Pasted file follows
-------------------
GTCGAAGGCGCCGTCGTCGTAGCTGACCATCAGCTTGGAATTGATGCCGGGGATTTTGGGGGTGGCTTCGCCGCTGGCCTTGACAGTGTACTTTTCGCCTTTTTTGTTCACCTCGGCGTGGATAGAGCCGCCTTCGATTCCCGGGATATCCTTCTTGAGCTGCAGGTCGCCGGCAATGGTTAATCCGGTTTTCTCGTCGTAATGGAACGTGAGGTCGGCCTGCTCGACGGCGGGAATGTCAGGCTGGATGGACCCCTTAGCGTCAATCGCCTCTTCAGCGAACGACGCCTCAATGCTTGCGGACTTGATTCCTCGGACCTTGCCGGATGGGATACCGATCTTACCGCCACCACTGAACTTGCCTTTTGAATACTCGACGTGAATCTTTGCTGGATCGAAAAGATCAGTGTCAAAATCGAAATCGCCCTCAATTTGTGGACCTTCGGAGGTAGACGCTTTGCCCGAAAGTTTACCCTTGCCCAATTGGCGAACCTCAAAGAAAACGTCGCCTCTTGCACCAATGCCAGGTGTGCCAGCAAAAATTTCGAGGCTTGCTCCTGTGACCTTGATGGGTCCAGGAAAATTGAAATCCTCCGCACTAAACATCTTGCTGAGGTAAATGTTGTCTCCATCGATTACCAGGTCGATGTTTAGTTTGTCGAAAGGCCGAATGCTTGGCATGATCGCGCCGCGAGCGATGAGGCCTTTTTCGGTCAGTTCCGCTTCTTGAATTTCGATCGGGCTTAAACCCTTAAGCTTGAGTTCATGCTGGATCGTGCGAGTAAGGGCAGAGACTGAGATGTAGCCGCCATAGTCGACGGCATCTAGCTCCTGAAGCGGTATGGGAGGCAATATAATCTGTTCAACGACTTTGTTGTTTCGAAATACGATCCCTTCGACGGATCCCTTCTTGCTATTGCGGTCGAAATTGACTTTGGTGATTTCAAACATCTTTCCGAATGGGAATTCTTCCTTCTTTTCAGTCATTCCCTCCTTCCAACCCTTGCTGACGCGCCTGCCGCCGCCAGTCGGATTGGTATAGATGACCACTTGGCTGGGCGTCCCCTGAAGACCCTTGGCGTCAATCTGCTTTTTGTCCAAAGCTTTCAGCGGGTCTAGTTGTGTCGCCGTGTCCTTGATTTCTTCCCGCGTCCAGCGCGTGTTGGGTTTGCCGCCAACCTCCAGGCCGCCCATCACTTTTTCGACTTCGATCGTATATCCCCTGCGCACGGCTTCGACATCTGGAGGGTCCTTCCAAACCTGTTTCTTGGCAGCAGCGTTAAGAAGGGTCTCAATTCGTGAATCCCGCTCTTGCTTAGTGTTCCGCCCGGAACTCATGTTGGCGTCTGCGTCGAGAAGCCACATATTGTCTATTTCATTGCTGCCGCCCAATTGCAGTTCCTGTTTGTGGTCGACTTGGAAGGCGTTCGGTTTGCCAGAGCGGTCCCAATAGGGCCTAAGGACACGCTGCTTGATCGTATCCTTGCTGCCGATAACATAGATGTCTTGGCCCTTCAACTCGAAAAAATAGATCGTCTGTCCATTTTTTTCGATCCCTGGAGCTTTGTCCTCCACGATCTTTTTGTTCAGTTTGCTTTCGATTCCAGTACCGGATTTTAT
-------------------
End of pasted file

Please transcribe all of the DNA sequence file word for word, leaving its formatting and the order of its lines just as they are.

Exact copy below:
GTCGAAGGCGCCGTCGTCGTAGCTGACCATCAGCTTGGAATTGATGCCGGGGATTTTGGGGGTGGCTTCGCCGCTGGCCTTGACAGTGTACTTTTCGCCTTTTTTGTTCACCTCGGCGTGGATAGAGCCGCCTTCGATTCCCGGGATATCCTTCTTGAGCTGCAGGTCGCCGGCAATGGTTAATCCGGTTTTCTCGTCGTAATGGAACGTGAGGTCGGCCTGCTCGACGGCGGGAATGTCAGGCTGGATGGACCCCTTAGCGTCAATCGCCTCTTCAGCGAACGACGCCTCAATGCTTGCGGACTTGATTCCTCGGACCTTGCCGGATGGGATACCGATCTTACCGCCACCACTGAACTTGCCTTTTGAATACTCGACGTGAATCTTTGCTGGATCGAAAAGATCAGTGTCAAAATCGAAATCGCCCTCAATTTGTGGACCTTCGGAGGTAGACGCTTTGCCCGAAAGTTTACCCTTGCCCAATTGGCGAACCTCAAAGAAAACGTCGCCTCTTGCACCAATGCCAGGTGTGCCAGCAAAAATTTCGAGGCTTGCTCCTGTGACCTTGATGGGTCCAGGAAAATTGAAATCCTCCGCACTAAACATCTTGCTGAGGTAAATGTTGTCTCCATCGATTACCAGGTCGATGTTTAGTTTGTCGAAAGGCCGAATGCTTGGCATGATCGCGCCGCGAGCGATGAGGCCTTTTTCGGTCAGTTCCGCTTCTTGAATTTCGATCGGGCTTAAACCCTTAAGCTTGAGTTCATGCTGGATCGTGCGAGTAAGGGCAGAGACTGAGATGTAGCCGCCATAGTCGACGGCATCTAGCTCCTGAAGCGGTATGGGAGGCAATATAATCTGTTCAACGACTTTGTTGTTTCGAAATACGATCCCTTCGACGGATCCCTTCTTGCTATTGCGGTCGAAATTGACTTTGGTGATTTCAAACATCTTTCCGAATGGGAATTCTTCCTTCTTTTCAGTCATTCCCTCCTTCCAACCCTTGCTGACGCGCCTGCCGCCGCCAGTCGGATTGGTATAGATGACCACTTGGCTGGGCGTCCCCTGAAGACCCTTGGCGTCAATCTGCTTTTTGTCCAAAGCTTTCAGCGGGTCTAGTTGTGTCGCCGTGTCCTTGATTTCTTCCCGCGTCCAGCGCGTGTTGGGTTTGCCGCCAACCTCCAGGCCGCCCATCACTTTTTCGACTTCGATCGTATATCCCCTGCGCACGGCTTCGACATCTGGAGGGTCCTTCCAAACCTGTTTCTTGGCAGCAGCGTTAAGAAGGGTCTCAATTCGTGAATCCCGCTCTTGCTTAGTGTTCCGCCCGGAACTCATGTTGGCGTCTGCGTCGAGAAGCCACATATTGTCTATTTCATTGCTGCCGCCCAATTGCAGTTCCTGTTTGTGGTCGACTTGGAAGGCGTTCGGTTTGCCAGAGCGGTCCCAATAGGGCCTAAGGACACGCTGCTTGATCGTATCCTTGCTGCCGATAACATAGATGTCTTGGCCCTTCAACTCGAAAAAATAGATCGTCTGTCCATTTTTTTCGATCCCTGGAGCTTTGTCCTCCACGATCTTTTTGTTCAGTTTGCTTTCGATTCCAGTACCGGATTTTAT